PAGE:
People were duped into believing that private spending & ownership is always more desirable than public spending & ownership. Look at the results! Finance has morphed into a giant vampire squid - an asset stripping operation. It's a COOKBOOK! They don't call them Gov't Sachs for nothing.

Fritz_O said...

Where personal net worth is concerned, I wonder what the threshold is where a person should be worried about the first chart as opposed to simply treating it as a passing thought.

In other words, if I were 40 and had say $1000.00 in savings I know I should be worried. 40 and $100,000 in savings, still worried. But 40 and $2.2M in savings, maybe not worried so much.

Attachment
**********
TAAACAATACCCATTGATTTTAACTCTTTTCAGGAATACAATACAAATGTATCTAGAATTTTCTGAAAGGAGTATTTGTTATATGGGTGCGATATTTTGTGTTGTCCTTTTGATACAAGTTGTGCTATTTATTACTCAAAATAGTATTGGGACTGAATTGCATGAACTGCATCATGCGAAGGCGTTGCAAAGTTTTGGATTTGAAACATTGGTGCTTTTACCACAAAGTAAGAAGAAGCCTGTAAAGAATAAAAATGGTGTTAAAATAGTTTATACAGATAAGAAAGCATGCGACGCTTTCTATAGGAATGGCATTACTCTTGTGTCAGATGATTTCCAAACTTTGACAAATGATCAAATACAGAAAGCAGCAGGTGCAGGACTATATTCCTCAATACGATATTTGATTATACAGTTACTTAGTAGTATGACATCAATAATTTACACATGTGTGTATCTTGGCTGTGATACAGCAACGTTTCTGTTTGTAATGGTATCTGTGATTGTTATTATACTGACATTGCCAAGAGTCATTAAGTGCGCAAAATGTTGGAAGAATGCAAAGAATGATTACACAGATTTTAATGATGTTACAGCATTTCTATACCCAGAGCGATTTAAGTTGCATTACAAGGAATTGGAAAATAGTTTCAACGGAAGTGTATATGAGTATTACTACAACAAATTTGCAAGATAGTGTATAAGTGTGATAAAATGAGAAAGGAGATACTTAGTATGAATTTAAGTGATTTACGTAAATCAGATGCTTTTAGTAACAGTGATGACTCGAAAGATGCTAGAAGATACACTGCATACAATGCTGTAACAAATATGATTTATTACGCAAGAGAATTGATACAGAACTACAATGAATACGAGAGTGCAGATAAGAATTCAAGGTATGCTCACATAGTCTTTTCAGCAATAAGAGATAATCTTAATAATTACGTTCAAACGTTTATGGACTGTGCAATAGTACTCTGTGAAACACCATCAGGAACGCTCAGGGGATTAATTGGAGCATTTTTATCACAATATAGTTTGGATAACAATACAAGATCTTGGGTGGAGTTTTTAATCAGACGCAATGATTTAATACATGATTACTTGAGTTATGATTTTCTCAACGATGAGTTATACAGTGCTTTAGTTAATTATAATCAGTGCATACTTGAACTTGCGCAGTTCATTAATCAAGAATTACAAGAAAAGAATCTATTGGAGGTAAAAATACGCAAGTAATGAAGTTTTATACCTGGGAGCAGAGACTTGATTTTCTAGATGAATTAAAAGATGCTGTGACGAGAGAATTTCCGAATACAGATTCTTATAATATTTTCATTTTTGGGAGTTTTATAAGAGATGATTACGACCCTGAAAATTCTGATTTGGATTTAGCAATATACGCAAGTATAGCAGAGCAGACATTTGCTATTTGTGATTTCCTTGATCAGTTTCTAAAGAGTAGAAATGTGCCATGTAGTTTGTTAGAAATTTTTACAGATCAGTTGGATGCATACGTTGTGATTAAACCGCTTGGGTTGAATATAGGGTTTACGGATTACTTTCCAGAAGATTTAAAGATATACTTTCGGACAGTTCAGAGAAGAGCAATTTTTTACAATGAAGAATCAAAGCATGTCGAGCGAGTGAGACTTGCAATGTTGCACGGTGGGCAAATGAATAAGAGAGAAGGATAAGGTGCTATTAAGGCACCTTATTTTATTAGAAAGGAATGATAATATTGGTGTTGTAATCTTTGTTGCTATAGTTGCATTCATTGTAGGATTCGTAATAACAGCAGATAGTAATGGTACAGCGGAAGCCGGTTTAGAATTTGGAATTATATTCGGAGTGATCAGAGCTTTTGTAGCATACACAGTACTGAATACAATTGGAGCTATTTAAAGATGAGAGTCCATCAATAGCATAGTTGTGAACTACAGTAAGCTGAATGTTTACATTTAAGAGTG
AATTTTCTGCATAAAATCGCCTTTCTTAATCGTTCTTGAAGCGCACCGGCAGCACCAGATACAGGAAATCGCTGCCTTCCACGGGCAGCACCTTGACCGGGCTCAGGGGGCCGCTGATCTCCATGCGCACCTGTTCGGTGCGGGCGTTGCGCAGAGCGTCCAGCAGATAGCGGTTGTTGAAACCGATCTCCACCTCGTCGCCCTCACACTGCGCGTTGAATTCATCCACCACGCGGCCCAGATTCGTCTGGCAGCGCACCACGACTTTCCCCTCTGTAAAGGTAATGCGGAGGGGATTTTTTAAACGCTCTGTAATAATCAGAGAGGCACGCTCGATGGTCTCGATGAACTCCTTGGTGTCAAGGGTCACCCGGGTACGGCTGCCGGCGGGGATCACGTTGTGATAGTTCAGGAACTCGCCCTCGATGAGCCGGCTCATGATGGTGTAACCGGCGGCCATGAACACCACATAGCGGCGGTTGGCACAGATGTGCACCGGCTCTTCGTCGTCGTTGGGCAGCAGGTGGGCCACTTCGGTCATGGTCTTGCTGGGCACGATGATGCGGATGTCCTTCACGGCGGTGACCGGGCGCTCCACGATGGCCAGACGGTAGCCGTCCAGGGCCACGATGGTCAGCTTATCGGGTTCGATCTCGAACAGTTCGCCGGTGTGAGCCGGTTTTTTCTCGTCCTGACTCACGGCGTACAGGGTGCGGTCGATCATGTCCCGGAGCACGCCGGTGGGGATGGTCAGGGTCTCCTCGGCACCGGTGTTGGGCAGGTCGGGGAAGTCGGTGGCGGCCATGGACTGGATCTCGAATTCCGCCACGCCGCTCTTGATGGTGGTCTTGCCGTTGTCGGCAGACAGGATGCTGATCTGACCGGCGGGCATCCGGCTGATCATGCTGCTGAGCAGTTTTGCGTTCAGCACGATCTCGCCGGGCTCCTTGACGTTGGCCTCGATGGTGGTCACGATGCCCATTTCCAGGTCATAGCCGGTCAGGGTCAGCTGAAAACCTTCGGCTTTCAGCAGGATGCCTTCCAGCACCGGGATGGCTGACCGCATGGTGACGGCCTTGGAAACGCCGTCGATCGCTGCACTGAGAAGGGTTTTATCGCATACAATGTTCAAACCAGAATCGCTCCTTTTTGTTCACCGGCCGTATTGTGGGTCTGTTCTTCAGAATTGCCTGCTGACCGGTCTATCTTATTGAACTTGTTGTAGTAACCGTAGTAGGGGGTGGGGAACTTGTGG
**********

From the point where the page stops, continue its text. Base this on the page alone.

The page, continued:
The same feeling would apply to someone at 60 IMO.

Using the spending and savings habits of this blog author as a guide, just what is the amount of savings where a person could no longer be overly concerned about their future?

$150K, $500K, $1M, ..., $10M?

I think what makes this question so hard to answer, at least for me, is this new era of intervention we now live in.

Stagflationary Mark said...

mab,

First, I don't know what CR is talking about. As far as I can tell, the public debt held by households is indeed accounted for as an asset.

It is. He's not arguing otherwise.

What he is saying is that the $15 trillion in debt that our country has racked up as a national debt is NOT counted against our net worth as seen in that net worth calculation within the table.

Once again, the Z.1 report shows that households only have $13.8 trillion in liabilities (mostly home mortgages and consumer credit).

Here's another way to look at it.